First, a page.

I’ll go one step further than Nate. The attempts in the early history of U.S. public education to institute prayer were not merely replacing real religion with vacuous, civic rituals. Those prayers were an exercise of power by a majority that wanted to ensure religious minorities did not gain a cultural advantage in American society. That, in my estimation, is making prayer an unholy act – a form of symbolic violence if you will.
The separation of Church and state is meant to ensure religious freedom, not constrain it. I wrote a little about this (as it relates to public funding of religious education) on my website today at http://www.braydenking.com/weblog/archives/000052.html#more
Nate, perhaps a different way of thinking about my comments is as the following. Statements can be for two purposes. One is to describe or designate something as accurately as possible. The other is to act as a catalyst for thought, creativity, and reflection. So the question is, what is the purpose of statements within civil religion. Is it to specify what religion is about? Or is it there to get people to think both about the foundations of the nation and to reflect upon that meaning and the role of God within it.
If it is the former, then civic religion is about accuracy. The more accurate the statements the better. Thus it becomes a fight over dogma, as I think many Protestants see it. It is also why conflicts between religions occur. The conflicts are over accuracy. Clearly the Evangelical and the Atheist disagree over how to describe reality.
If, however, the role and function of civic religion is to act as a catalyst for reflection and action, then those problems don’t occur. For one the symbols exist in a far more poetic fashion. We don’t ask how well a poem *describes* reality. We ask what the poem does to us, awakens in us, or what it leads us to reconsider. As such, the emphasis is on indeterminacy rather than determinacy. The symbol functions best when it can act on what we bring to it, rather than *demanding* what we have.
Now what I argue is that in the founding of the country, it is this later poetic sense of religion that is most important. The religion that matters in the civil arena is not dogma, but a poetic demand to reconsider. Put simply it is the difference between closing the door on discussion or opening the door.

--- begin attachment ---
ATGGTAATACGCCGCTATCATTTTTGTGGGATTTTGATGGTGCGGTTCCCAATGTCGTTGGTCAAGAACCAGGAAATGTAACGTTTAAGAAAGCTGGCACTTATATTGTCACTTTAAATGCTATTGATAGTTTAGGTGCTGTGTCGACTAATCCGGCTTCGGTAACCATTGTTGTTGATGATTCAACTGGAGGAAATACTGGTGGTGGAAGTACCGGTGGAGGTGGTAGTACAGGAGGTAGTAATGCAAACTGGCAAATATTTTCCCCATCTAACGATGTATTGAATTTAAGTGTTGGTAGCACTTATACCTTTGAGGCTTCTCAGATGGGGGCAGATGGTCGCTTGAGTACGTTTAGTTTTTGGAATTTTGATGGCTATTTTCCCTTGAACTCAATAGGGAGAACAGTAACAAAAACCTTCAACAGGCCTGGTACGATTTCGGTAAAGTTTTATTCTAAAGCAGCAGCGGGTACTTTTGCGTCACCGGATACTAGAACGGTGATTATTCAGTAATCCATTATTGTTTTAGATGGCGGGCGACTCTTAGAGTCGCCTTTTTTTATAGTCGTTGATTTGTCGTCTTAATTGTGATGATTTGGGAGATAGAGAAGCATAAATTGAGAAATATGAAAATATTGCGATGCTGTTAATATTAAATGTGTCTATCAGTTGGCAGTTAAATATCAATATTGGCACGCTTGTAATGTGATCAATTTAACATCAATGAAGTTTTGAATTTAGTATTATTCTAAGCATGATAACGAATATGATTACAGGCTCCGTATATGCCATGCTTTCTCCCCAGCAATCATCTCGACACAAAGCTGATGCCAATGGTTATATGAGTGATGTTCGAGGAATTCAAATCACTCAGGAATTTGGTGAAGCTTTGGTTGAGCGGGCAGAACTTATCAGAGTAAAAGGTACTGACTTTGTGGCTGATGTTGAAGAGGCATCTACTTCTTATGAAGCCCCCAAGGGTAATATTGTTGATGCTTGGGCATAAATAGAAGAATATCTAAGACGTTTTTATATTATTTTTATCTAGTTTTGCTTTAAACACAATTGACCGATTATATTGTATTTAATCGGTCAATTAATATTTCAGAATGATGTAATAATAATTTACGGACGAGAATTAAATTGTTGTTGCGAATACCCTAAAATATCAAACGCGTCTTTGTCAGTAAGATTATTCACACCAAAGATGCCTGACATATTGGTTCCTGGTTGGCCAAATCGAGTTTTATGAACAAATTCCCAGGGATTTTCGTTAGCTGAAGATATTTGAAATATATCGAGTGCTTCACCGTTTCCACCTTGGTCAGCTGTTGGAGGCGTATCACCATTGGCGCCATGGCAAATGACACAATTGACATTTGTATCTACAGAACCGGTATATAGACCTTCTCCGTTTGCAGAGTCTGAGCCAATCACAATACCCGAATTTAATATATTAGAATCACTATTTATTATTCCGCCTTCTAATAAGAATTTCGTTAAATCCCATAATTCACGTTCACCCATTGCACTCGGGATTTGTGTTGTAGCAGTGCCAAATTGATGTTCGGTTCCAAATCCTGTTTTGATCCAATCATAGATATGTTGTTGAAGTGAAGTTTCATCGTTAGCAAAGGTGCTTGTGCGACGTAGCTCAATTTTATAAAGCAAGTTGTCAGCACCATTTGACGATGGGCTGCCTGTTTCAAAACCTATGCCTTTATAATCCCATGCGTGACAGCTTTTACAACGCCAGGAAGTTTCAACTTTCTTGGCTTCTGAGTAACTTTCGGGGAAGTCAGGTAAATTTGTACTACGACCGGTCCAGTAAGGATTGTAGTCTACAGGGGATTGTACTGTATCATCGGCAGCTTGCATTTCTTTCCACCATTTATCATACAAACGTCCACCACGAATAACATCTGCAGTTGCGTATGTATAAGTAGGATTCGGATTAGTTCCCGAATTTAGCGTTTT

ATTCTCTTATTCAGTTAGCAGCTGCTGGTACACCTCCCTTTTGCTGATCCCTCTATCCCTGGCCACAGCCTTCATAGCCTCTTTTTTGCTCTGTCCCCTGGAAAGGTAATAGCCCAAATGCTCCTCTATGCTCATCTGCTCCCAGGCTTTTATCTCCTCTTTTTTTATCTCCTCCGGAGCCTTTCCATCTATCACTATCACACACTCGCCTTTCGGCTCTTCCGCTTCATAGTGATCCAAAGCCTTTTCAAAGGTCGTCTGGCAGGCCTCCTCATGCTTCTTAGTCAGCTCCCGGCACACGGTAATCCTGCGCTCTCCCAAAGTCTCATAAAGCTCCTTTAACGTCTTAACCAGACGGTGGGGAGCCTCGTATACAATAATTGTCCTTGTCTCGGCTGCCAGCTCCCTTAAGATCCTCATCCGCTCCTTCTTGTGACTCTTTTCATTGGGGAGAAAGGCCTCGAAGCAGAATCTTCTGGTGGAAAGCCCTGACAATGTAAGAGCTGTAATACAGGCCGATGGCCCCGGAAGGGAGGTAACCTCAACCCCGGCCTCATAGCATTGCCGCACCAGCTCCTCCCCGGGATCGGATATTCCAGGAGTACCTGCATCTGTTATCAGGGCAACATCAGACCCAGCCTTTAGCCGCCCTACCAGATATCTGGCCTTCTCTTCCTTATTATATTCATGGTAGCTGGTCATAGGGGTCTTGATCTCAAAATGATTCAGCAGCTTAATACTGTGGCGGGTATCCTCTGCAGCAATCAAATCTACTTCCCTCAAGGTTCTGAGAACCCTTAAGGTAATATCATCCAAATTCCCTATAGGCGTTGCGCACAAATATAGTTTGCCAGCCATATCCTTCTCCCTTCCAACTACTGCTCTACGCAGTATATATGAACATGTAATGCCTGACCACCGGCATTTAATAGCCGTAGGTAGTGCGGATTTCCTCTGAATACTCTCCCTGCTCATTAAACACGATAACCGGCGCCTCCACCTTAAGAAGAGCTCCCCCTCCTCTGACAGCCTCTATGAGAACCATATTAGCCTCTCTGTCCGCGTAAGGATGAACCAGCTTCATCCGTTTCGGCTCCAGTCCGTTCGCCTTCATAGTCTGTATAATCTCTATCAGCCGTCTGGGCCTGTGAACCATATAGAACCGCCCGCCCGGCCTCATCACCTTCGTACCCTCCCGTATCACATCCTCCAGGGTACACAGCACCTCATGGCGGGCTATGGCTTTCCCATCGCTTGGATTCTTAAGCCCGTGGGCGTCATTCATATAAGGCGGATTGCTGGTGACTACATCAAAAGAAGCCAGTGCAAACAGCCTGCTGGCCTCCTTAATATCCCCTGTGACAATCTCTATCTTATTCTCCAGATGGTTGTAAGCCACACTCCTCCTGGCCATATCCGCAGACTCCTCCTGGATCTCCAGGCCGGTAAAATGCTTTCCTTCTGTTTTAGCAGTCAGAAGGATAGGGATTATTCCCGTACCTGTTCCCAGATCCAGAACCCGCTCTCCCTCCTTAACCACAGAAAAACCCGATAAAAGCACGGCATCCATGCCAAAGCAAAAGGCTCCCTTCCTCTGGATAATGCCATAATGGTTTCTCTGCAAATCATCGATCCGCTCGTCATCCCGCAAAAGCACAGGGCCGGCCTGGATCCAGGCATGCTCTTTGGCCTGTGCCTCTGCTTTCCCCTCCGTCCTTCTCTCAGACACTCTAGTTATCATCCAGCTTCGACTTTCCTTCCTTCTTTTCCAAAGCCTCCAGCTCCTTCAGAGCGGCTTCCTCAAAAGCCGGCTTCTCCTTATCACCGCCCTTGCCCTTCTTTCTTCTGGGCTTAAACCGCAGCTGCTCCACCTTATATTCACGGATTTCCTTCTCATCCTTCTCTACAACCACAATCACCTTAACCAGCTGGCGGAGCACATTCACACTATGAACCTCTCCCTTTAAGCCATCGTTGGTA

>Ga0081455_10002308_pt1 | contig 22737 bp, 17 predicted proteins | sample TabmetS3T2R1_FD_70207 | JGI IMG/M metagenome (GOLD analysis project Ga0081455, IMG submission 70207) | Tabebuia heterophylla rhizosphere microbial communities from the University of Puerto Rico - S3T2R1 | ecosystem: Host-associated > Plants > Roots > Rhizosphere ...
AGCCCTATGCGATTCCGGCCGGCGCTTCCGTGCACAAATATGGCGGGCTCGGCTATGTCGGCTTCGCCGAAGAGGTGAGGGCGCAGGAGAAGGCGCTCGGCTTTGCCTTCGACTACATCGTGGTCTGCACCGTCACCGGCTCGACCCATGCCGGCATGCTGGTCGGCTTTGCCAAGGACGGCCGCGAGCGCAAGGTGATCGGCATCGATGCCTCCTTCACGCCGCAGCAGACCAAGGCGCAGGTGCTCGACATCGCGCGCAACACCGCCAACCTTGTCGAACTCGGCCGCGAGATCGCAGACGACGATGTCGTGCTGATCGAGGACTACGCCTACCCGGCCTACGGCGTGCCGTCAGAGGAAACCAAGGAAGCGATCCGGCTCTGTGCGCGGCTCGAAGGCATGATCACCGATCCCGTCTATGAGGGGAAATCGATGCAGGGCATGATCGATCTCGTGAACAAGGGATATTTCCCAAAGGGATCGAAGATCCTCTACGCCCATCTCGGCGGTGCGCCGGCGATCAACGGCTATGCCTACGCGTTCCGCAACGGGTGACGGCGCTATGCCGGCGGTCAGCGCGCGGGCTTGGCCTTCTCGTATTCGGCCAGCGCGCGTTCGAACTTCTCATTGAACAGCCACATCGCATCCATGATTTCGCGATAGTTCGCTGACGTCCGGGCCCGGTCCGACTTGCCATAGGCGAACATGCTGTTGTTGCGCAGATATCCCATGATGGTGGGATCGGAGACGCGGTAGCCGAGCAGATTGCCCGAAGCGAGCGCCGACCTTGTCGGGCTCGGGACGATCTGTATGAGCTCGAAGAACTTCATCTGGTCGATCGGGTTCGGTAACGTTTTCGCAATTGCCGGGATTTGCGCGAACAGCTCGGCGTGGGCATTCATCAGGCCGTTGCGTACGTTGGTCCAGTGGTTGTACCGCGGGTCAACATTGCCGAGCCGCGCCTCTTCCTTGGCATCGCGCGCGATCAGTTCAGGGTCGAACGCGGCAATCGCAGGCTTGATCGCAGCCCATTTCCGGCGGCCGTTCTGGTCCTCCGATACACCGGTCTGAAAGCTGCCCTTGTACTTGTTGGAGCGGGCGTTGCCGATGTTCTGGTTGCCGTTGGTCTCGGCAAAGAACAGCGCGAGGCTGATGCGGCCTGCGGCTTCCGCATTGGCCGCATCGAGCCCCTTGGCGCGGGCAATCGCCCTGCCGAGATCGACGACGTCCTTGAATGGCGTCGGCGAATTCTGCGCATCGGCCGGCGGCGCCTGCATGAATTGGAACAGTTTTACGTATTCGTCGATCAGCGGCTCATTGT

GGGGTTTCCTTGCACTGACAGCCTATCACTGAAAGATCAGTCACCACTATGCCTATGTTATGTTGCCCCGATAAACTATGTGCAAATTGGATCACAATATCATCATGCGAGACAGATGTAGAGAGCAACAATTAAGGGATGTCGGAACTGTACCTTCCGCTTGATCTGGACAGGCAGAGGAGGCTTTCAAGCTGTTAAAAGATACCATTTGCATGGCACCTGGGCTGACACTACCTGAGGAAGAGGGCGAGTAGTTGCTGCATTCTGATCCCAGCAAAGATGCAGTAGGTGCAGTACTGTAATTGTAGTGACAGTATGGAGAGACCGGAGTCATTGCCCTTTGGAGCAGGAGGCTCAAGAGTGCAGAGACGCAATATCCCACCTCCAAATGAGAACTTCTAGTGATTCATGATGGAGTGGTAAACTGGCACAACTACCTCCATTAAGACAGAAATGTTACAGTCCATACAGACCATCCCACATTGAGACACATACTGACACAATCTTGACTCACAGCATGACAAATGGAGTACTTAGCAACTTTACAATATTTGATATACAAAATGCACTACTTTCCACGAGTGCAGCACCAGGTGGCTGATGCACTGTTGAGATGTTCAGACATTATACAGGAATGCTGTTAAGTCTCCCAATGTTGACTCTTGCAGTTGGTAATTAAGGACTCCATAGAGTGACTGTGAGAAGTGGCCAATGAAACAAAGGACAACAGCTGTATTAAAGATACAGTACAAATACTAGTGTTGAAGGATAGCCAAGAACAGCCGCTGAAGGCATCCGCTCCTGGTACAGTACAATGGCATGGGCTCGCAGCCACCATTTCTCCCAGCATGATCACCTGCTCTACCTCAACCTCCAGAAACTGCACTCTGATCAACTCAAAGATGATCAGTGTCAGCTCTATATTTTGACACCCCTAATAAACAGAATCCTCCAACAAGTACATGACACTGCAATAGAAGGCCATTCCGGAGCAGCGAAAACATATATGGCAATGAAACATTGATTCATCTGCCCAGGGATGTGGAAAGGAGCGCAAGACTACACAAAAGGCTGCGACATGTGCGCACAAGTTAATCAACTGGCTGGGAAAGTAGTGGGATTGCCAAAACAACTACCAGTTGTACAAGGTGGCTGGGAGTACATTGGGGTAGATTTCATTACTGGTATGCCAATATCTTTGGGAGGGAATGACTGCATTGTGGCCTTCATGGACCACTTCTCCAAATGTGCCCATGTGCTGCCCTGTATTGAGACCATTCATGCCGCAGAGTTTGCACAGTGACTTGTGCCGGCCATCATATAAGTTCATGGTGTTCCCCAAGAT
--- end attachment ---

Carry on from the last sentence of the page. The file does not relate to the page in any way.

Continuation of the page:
Russell it is not clear to me that we are even talking about the same phenomena. Part of the problem is that you don’t seem to make a strong distinction between state and community. What kind of state-sponsored religion do you approve of?
I’m not seeing your point about substance and offense. You say: Either something has real content, real substantively teaching, or it doesn’t. If it doesn’t, then how could it cause offense?
I guess it all depends on what your definition of substance is, but I can think of many theories lacking substance that have been offensive. The KKK’s belief system is extremely offensive, yet it lacks substance in the sense that it isn’t based on “true” principles. Its substance is merely illusory.
Perhaps you better define “substance” more clearly.
Nate, I am in full agreement with the whole thrust of your post. I especially like your portrait of Abraham Lincoln as an American Pontifex Maximus, kind of a nice contrast with his contemporary American Moses off worshipping in the American desert.
I would note that your discussion lends support to a nice policy argument supporting Smith v. Employment Division as rightly decided. If one expands the list of religions that the courts are willing to recognize under a free exercise banner from crypto-Protestantism (the only religion given any consideration in 19th century and the first half of 20th century free exercise jurisprudence) to include all Christian denominations, Jews, Muslims, etc., as well as fringe religions such as the Raelians and Santeria (given fair consideration as a religion in Church of the Lukumi Bablua Aye), then government accomodation with religion becomes unworkable. Smith is the predictable policy consequence of the repudiation of cryto-Protestantism as the unofficial national Church of America.